Objective: Subjective is just that, subjective. It does not cover things that you observed in your exam or were reported by the lab, radiology or other consultants. These things are all objective, that is, facts that do not depend on the patient’s interpretation.

Typically you record the last set vital signs making particular note of anything unusual like a fever overnight or a string of high or low blood pressure readings which were unusual for the patient.

Next you will record the results of your physical exam. Generally, every patient regardless of their complaint deserves at least a cardiovascular exam, a lung exam, and an abdominal exam. Listen to the heart in several locations, listen to the lungs, listen for bowel sounds and palpate the abdomen. You can record this succintly using any number of “boiler-plate” abbreviations such as “lungs CTAB” for “lungs clear to auscultation bilaterally.” Of course you need to note any new findings,

Although opinions vary, on my SOAP notes I like to record pertinent lab values. I know that the results are usually on a computer somewhere but it simplifies the job of the person reading your note. I also give brief summary of any new imaging results or the results of any other tests which were not available for the previous note.

assessment/Plan: This is the list of what is wrong with the patient and the ongoing plan to address these problems. Typically it is also preceded by a brief recapitulation of the patient as in the first line of the note. Is this necessary? Maybe not but since most people jump to the assessment and plan when they read a note, particularly a long one, the recapitulation is always helpful. People will read your notes. might as well make them useful and user friendly.

You might say “Mr. Smith is a 63-year-old man with a history of congestive heart failure, Diabetes, hypertension, and gout admitted on January 3rd for a CHF exacerbation.” Then you make a list, by problem, of the plan to address that problem and how things are either working or not working.

For example:

CHF: Patient diuresed of approximately three liters of fluid over last 24 hours on 60 mg IV lasix every eight hours. Chest xray shows continuing resoution of pulmonary edema. Last ejection fraction was 25 percent by transesophageal echo on January 1st.

Diabetes: Well controlled on sliding scale insulin.

Hypertension: Blood pressure well controlled on Hydralzine etc. etc. etc.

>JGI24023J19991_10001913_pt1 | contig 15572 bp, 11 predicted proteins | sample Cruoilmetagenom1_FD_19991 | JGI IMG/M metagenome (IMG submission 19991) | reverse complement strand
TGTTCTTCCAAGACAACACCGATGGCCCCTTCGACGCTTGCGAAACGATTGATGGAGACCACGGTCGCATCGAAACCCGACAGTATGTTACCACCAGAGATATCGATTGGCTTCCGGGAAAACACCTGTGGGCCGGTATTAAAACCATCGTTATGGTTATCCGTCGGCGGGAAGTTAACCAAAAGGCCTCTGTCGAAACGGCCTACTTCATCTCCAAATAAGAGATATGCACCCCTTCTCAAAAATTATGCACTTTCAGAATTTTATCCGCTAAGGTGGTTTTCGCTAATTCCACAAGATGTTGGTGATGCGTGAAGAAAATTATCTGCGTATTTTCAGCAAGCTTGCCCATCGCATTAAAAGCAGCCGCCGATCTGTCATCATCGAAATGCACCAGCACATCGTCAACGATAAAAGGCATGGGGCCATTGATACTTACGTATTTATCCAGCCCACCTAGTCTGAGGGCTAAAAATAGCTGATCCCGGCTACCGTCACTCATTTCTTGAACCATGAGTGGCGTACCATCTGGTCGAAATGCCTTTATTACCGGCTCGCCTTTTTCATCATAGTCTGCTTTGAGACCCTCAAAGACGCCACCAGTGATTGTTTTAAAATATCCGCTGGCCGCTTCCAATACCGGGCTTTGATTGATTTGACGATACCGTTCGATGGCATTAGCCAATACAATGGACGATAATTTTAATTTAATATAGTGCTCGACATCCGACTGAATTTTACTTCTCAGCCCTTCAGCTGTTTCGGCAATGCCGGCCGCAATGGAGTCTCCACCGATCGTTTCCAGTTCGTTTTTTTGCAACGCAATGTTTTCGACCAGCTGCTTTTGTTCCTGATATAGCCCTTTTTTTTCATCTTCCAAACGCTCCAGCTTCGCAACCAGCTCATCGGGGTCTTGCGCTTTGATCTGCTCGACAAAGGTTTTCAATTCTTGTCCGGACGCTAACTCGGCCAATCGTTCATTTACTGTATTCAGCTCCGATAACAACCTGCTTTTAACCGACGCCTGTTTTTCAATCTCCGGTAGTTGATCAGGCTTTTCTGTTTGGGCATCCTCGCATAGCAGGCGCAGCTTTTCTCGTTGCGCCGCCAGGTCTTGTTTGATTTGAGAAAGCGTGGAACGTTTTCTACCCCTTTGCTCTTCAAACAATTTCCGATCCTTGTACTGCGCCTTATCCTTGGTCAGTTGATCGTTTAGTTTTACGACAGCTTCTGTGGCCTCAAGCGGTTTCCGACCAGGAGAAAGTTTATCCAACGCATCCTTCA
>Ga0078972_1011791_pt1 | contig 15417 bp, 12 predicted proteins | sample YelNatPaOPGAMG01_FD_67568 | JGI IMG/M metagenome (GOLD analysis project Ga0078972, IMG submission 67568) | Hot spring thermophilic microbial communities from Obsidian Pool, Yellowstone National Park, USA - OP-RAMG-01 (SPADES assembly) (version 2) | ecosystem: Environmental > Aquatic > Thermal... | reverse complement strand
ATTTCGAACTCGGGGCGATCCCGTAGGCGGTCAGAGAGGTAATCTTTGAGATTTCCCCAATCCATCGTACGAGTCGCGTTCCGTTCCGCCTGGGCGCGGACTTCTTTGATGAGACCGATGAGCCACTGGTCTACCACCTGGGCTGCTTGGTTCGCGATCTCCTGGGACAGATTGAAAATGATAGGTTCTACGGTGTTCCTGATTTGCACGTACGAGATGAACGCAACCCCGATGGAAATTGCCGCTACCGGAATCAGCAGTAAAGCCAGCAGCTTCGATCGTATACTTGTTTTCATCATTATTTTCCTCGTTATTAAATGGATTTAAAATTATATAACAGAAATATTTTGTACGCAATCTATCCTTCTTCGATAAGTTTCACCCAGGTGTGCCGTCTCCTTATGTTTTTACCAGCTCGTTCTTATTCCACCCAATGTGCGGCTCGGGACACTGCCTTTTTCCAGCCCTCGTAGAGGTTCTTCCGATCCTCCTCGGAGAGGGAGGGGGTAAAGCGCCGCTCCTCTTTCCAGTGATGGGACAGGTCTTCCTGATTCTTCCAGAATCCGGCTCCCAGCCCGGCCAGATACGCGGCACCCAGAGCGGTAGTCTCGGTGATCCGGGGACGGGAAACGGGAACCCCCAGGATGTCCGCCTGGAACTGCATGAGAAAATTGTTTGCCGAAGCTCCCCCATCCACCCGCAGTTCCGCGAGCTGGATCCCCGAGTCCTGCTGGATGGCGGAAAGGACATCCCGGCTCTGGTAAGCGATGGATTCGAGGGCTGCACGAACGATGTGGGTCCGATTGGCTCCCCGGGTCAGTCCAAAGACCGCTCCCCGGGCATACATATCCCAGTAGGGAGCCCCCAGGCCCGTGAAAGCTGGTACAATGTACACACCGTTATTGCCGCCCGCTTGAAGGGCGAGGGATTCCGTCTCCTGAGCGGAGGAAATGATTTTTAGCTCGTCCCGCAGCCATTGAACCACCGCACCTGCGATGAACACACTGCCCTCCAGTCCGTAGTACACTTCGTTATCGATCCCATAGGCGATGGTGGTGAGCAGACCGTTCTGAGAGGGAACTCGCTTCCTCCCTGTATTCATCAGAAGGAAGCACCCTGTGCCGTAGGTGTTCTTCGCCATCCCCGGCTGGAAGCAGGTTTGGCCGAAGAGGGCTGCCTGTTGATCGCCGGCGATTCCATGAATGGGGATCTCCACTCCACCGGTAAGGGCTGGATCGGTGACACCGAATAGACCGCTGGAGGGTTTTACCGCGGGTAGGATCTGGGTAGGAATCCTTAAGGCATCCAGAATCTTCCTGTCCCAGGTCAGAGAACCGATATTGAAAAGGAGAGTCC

You get the point. Also, you might want to add in your note how the patient is doing towards meeting his discharge criteria. Use accepted abbreviations but try not to get too jiggy with them. Most people have to think a little before they realize that BRBPR stands for “Bright Red Blood Per Rectum.”

Why is a the SOAP note important? Several reasons. However, let’s not kid ourselves into thinking that your attending or your resident is going to rely on your assessment and plan for her treatment decisions. Ain’t going to happen. Sorry. What the note does is provide a framework for your over-worked resident to quickly add her own pertinent comments as an addendum to your note. Sometimes the addendum can be as simple as “Agree with medical student note.” At other times the resident will add her own assessment and plan. Either way it saves her a little bit of time.

For you, the medical student, the big advantage of the SOAP note is that if you copy them and carry them around you will be well-armed when the time comes to present your patient.

More on that in Part 2.

Anatomy Lab

Don’t Get Carried Away

Exactly how much anatomy do you need to know and how much time should you spend in gross lab? Opinions vary. Some people love lab and eat it up (figuratively speaking) maintaining that there is no way to learn anatomy other than to spend hundreds of hours elbow deep in a cadaver. These are the folks who come in on the weekends to poke around a little for that one little nerve that they can’t seem to find.

Others spend the least amount of time in lab required by decorum and school policy.

How much anatomy do you need to know?

A lot, no question about it. I’m not convinced, however, that gross lab is the place to do it.

While you need to go to lab and poke around a little to get the feel for things, it is much more efficient to get a Rohan’s Photographic Atlas and use this as your non-smelly, non-gooey, portable anatomy lab.

Understand that most schools test you on gross anatomy by holding what is called a “practical.” In this test, you circulate around the lab from tank to tank (as if in some unholy buffet ) and are given a certain amount of time at each cadaver to identify a tagged item. The tagged item is usually well dissected and does not require any digging on your part.